Sittingbourne’s paper-making industry dated back to the early 18th century. By 1912, Sittingbourne Paper Mill was the largest in the world employing 1,200 people. However, in more recent times, business declined leading to closure in 2007. Following the mill’s demolition in 2010, the site was excavated by Canterbury Archaeological Trust.


I watched through the fence as they pulled it down; the grand old paper mill, the terraced streets, the workmen’s cottages where I was born. Three generations of us worked there, proud of an industry that had fed the world’s printing presses, stoking its need for news and knowledge.

We belonged to a tradition that dated back 300 years: the papermakers; small family businesses that gradually coalesced into a great industrial enterprise, the biggest in the world with its own railway shuttling between the mill and Ridham Dock.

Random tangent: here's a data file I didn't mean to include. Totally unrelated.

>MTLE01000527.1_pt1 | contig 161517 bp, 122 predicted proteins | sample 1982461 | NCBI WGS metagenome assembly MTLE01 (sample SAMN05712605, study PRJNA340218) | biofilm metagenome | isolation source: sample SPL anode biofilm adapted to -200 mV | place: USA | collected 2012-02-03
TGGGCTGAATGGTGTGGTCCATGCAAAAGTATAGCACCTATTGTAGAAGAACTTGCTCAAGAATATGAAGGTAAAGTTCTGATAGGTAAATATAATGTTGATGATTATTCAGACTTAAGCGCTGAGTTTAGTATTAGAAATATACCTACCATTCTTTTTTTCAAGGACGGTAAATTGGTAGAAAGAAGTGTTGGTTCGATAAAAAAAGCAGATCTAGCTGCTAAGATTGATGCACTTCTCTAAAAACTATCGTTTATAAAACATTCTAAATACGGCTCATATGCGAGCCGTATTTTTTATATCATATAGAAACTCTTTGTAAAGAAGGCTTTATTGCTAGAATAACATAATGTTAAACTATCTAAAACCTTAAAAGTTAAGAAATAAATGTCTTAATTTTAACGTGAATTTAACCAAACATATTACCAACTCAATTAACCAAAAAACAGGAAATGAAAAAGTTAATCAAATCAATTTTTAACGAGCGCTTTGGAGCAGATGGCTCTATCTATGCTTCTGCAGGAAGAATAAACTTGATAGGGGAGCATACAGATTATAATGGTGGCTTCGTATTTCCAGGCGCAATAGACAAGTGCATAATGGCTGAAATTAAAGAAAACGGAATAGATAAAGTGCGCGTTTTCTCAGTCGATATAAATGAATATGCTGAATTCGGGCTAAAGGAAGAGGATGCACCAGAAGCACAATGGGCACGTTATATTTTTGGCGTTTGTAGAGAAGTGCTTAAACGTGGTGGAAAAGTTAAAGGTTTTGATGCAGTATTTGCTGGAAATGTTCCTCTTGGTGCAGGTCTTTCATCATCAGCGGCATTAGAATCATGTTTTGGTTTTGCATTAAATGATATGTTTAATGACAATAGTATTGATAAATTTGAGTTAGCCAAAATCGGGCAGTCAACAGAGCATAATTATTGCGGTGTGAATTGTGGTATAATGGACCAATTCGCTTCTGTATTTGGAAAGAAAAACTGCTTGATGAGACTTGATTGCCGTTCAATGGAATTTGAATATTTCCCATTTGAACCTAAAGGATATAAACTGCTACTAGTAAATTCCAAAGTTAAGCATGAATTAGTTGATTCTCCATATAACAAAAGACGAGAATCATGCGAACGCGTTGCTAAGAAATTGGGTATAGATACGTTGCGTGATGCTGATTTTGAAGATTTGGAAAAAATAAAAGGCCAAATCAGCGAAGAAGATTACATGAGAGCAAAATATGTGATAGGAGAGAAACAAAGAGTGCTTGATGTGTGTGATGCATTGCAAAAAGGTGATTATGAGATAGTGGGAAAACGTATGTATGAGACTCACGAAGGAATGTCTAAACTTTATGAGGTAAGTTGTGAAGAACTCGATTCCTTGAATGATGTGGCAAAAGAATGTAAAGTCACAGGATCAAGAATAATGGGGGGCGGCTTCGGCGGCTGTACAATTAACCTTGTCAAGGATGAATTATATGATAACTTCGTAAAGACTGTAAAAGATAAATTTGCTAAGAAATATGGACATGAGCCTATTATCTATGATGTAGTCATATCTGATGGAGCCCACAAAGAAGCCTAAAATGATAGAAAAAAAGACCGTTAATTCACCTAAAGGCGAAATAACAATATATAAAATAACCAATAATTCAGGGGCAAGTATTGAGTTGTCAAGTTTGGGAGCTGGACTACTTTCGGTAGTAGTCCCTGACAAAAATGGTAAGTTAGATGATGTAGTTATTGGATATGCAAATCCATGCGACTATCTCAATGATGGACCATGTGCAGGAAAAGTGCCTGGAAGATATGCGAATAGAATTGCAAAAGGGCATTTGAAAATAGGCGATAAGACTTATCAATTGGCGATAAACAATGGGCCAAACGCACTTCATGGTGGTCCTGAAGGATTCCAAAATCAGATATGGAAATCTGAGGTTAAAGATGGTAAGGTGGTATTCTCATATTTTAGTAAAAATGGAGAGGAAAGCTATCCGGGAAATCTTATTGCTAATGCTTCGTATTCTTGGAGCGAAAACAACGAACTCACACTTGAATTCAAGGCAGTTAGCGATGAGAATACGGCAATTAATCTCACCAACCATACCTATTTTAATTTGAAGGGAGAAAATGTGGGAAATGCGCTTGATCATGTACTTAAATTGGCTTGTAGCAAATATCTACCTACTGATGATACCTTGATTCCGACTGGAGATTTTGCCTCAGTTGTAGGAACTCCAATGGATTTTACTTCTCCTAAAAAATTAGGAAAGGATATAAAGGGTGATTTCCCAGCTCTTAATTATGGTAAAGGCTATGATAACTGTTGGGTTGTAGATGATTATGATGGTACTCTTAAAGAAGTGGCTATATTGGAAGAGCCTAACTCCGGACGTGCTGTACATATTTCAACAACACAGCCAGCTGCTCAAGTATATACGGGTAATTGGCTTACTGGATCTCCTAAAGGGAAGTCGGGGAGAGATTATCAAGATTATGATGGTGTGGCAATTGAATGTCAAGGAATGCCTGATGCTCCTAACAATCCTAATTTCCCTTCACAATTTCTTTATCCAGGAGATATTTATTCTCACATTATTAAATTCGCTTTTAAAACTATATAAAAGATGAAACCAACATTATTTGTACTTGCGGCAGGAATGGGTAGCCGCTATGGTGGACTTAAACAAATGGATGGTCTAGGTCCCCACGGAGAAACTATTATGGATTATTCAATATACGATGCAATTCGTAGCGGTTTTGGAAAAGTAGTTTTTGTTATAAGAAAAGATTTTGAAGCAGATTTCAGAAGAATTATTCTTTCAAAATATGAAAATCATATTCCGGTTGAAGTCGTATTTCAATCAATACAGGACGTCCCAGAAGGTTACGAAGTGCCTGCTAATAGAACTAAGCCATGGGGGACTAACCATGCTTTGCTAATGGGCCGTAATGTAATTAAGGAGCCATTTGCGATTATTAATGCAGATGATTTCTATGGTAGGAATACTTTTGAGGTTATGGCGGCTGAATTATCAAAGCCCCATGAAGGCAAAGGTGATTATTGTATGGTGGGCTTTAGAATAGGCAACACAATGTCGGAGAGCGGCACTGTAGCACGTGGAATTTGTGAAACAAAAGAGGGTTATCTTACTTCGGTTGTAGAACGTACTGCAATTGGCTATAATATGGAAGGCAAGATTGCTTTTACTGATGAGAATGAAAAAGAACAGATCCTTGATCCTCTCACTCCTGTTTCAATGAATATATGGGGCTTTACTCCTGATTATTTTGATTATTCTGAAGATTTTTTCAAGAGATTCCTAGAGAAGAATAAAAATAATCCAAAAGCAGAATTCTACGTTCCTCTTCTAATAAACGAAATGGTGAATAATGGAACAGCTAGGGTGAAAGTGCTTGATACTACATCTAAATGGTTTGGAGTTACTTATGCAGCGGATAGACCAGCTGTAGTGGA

The water of Milton Creek ran white with our waste; its stink was our pheromone.

Even in wartime, the mill played its part, churning out disposable tanks for fighter planes.

We could always adapt to meet a challenge so, when the end came, we couldn’t believe it. Mass redundancies, P45s printed on someone else’s paper.

Then, three years later, the levelling of the mill: clouds of atomized brick and cement replaced the paper dust. They even blew up the water-tower, the only distinctive feature of an undistinguished skyline.

After that, the archaeologists moved in, stripping the surface away, revealing furnaces and floors, cellars and privies. They unearthed a battered sign: ‘Westbourne Street’ where I had grown up.

I have become history. My life in a bucket, reduced to rubble.


Photograph: Westbourne Street sign retrieved from a cellar. Courtesy of Canterbury Archaeological Trust